Mining customer data to drive growth

With funds earmarked for CRM applications and extensive user training, mobile operators have delved into programs that focus on the customer to ensure loyalty. Pushed with advanced technologies and value-added services, the result has been exponential growth in the customer base.


A prime example is Pakistan's cellphone where, during their initial deployment, the number of users was severely limited. Due to the decrease in prices and expansion of services, however, the masses have now embraced wireless communication.


This development requires that the internal infrastructure of customer care and operations grows at the same pace. Accurate customer profile information and smooth operations that are imperative to sustain growth become paramount challenges for the industry. Software tools such as CRM applications address such needs.


Computer vendors become linked with the software and become the building blocks for producing high-end parallel processor units that can host millions of data entries and provide the back-up facilities to organize data growth. From financial services to the registered purchasers of printer software, consumer databases drive a spiral trend of growth.


After the rapid leap to high-end applications and server administration, the data entries require a replenished algorithm that can read into the data and comprehend any new trends and market analysis from the data stored in servers, generating heat in IT locations around the world.


Typically, businesses observe customer loyalty by entering data on new customers and sustain their clientele with coupons and discounts. This preliminary example of data processing underlines the essence of processing and using data to acquire concrete results.


Beyond price and value


While pricing and product value remain important, creative services will become the catalysts for expansion and consumer satisfaction. Consumer behavior is rapidly changing and influencing the long and cemented product designs and manufacturing processes.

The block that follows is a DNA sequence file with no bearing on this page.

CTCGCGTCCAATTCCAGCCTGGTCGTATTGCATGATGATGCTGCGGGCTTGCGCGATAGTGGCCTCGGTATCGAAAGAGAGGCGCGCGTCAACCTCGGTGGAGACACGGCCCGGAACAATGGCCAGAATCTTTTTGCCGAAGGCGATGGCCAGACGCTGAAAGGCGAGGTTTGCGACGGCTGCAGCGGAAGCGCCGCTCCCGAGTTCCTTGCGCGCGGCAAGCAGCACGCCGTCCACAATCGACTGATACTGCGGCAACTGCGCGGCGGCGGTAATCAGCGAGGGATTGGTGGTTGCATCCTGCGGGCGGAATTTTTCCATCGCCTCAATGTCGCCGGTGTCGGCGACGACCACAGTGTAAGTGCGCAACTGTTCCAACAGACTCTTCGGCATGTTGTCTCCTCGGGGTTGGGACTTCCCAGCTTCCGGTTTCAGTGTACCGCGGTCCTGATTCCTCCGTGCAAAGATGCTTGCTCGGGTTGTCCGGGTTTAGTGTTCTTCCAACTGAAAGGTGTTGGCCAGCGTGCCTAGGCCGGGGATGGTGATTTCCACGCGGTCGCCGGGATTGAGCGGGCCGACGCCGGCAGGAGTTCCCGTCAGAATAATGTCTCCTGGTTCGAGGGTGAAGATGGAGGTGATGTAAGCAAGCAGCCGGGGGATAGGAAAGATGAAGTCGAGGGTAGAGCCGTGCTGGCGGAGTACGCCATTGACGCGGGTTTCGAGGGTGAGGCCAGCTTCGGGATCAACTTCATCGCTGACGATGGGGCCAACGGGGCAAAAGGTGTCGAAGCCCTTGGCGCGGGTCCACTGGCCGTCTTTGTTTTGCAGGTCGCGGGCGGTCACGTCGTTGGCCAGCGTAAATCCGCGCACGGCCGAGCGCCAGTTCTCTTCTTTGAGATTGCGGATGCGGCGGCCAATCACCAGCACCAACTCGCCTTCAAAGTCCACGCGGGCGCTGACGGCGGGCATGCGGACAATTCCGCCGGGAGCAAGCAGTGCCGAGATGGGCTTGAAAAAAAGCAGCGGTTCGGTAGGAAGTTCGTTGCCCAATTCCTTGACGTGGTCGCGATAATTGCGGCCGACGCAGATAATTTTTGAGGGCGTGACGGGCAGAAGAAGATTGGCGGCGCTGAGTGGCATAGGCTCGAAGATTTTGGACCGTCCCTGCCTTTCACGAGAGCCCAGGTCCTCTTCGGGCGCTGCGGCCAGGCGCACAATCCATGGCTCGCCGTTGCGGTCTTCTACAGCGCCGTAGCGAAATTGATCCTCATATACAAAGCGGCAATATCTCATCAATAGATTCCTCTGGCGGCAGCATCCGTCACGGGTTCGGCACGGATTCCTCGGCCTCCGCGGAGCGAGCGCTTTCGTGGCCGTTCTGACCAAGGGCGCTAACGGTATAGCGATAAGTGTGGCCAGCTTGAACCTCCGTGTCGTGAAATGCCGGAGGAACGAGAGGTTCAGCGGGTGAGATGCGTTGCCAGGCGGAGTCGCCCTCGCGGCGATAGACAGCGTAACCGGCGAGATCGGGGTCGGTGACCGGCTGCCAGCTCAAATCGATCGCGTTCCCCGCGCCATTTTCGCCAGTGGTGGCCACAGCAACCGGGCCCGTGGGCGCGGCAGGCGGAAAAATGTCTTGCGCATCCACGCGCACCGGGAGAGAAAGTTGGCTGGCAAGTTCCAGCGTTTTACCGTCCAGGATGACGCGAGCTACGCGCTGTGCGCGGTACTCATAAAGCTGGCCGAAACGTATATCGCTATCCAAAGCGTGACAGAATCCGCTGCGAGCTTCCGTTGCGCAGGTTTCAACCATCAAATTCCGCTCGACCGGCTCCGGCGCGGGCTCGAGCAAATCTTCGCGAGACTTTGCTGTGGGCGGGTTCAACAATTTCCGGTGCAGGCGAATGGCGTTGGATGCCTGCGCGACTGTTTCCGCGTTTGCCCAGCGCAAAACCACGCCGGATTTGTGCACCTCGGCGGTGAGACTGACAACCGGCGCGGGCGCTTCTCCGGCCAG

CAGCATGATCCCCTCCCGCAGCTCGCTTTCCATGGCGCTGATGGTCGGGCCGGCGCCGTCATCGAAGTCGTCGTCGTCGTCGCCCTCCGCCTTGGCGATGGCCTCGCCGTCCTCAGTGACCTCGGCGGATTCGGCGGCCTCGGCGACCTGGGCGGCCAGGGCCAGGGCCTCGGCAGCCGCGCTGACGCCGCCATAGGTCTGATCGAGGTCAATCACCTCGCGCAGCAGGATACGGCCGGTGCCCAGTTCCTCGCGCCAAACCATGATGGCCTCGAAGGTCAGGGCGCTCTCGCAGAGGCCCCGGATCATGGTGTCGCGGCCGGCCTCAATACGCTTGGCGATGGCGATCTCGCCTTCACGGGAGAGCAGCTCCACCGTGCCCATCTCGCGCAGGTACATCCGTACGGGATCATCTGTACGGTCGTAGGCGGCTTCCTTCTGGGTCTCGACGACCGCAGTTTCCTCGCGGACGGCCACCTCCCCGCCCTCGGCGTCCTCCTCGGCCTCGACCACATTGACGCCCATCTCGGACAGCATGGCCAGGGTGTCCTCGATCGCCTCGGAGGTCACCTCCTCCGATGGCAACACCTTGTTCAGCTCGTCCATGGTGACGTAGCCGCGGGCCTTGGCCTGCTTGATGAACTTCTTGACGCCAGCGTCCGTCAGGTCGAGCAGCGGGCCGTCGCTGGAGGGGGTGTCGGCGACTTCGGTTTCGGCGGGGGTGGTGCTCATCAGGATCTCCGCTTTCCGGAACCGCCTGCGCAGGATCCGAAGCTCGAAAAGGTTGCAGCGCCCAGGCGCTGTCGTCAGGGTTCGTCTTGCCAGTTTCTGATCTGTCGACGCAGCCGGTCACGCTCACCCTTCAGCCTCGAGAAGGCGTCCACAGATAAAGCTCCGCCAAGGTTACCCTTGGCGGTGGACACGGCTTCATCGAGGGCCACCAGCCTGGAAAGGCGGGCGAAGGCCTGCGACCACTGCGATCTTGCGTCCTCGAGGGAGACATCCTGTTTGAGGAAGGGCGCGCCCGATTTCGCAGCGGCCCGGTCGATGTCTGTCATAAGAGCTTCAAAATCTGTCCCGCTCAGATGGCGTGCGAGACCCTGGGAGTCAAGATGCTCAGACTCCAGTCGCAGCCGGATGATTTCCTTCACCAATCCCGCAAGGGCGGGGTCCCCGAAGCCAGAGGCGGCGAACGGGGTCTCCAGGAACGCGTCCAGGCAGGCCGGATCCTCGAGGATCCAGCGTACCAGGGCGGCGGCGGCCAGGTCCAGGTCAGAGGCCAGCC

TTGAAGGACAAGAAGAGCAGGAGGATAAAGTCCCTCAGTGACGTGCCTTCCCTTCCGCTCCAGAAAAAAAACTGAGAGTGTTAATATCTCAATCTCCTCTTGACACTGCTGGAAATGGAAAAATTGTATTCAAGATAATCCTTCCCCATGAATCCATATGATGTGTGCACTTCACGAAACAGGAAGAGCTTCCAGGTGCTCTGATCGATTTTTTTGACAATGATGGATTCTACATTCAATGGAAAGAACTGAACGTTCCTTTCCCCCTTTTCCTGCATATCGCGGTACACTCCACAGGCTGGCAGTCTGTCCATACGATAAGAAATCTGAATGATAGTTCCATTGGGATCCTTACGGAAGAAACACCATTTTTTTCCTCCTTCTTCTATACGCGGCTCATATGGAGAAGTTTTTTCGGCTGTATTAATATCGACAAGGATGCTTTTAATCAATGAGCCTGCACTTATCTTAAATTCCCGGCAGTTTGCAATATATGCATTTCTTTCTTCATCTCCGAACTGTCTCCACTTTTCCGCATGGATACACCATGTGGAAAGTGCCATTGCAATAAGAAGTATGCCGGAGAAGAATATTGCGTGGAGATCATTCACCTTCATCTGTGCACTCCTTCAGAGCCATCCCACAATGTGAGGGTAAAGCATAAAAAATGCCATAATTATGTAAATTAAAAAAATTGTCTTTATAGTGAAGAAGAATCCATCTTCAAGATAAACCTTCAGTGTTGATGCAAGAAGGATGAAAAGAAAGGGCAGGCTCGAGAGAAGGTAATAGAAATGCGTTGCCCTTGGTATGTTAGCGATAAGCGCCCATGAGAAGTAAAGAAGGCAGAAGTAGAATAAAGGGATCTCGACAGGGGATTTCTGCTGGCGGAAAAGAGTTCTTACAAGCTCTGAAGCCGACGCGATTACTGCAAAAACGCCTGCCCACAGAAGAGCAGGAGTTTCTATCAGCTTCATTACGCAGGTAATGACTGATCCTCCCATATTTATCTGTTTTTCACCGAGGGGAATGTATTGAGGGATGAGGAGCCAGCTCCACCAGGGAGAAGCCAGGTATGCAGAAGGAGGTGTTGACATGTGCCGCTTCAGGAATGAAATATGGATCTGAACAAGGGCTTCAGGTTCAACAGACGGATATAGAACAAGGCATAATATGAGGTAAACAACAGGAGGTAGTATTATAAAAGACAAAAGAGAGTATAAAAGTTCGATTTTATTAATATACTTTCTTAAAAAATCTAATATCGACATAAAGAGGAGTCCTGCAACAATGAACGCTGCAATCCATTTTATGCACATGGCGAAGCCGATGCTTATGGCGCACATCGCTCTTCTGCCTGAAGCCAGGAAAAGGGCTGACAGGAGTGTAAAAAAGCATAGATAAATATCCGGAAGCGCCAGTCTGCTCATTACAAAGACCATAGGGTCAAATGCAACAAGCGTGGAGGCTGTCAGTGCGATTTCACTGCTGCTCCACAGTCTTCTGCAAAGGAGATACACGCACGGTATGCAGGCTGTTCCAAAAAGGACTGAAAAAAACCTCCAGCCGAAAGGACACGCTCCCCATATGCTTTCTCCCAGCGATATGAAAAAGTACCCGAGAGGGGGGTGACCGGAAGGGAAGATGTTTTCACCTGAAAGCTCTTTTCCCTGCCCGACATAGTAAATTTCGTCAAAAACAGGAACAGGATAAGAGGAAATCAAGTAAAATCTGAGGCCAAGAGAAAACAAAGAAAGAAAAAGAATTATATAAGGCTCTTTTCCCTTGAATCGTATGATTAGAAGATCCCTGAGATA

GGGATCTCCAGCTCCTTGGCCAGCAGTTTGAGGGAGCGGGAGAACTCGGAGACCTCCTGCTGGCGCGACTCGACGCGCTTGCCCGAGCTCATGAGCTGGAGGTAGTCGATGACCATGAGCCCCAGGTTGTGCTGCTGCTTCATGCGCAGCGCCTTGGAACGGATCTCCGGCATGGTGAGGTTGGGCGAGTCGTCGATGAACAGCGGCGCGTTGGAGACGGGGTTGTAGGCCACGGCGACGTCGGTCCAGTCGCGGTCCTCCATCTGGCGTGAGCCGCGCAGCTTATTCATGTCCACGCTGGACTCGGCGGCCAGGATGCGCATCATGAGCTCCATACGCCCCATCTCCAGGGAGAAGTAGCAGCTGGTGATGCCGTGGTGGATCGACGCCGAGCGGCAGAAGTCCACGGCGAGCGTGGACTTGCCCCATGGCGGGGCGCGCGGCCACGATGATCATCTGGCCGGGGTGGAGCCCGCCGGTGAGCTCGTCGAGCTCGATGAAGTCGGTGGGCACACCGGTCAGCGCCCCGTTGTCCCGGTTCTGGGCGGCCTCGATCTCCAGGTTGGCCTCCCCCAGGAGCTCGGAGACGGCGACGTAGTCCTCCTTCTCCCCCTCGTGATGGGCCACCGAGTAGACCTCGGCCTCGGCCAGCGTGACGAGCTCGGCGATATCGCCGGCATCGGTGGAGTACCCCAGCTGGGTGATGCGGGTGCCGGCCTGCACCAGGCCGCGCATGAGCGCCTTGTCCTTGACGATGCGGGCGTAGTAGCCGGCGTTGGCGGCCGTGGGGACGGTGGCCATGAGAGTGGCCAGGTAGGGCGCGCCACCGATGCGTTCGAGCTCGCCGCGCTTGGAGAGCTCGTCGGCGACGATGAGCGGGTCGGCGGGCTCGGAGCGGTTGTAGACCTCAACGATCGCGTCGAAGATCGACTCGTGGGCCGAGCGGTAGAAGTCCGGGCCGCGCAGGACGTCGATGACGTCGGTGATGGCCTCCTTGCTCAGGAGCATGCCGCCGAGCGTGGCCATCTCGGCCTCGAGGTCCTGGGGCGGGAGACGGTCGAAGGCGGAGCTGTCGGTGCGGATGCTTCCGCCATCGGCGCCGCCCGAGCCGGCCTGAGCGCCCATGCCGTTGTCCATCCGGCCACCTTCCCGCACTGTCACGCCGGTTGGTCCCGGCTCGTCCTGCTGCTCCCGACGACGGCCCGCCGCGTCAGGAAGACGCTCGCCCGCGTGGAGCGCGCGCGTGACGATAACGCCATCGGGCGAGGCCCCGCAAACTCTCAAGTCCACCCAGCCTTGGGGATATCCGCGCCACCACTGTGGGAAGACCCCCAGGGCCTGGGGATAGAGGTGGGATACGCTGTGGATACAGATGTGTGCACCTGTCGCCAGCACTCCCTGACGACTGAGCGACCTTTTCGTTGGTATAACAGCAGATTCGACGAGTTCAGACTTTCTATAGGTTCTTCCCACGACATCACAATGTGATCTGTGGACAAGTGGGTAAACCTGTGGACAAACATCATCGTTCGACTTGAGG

For example, Dell has become the hallmark of this trend as it builds PCs on immediate needs and then creates an entry of the customer and at later stages provides the information and services to maintain and sustain the customer. Dell taps information about the customer and establishes knowledge of hardware, software and applications, involving millions of entries, into a huge data warehouse.


Dell successfully builds on the results of data processing and mining, spotting new trends and propensity parameters well before the market catches on.


From there, the company develops new applications following the trends and requirements brewing in the market.


With CRM, a simple PC with standard database software can help companies use customer feedback to follow their needs and consumption trends. In the US, typical restaurant owners have databases that identify consumers that like, say, chili spaghetti vs. roasted chicken, and use the information to send specific coupons to specific consumers.


A tremendous reduction in cost is achieved, aside from establishing direct connection with the customer. Nothing feels more fulfilling than to know that the company sends coupons posted with your personal name and address and incorporates the items that you have purchased over the course of five months. The consumer senses a commitment from the company.


The key is to enhance the application that is being sold as CRM software.


The markets in the Pakistan IT community are evolving with similar form and structure. The consumer market for phones, wireless internet, digital cameras and gadgets is growing by leaps and bounds. Even the horse and cattle farmers now have phones linked with internet facilities in remote areas.


Pakistan caters to a dense market of second-hand phones. Imagine the results if the common vendor starts entering consumer data and mining this to send coupons to current customers interested in purchasing phones in the future or even thank-you mails with coupons to purchase new lines of video applications and multimedia hardware.


To get into the rhythm of international prosperity, Pakistan merchants need to put a small chunk of their profits into hardware and take advantage of the applications and software that bring the consumer closer and increases customer loyalty.


Ahmed Saeed is  head of CS for Contact Center at Wateen Telecom.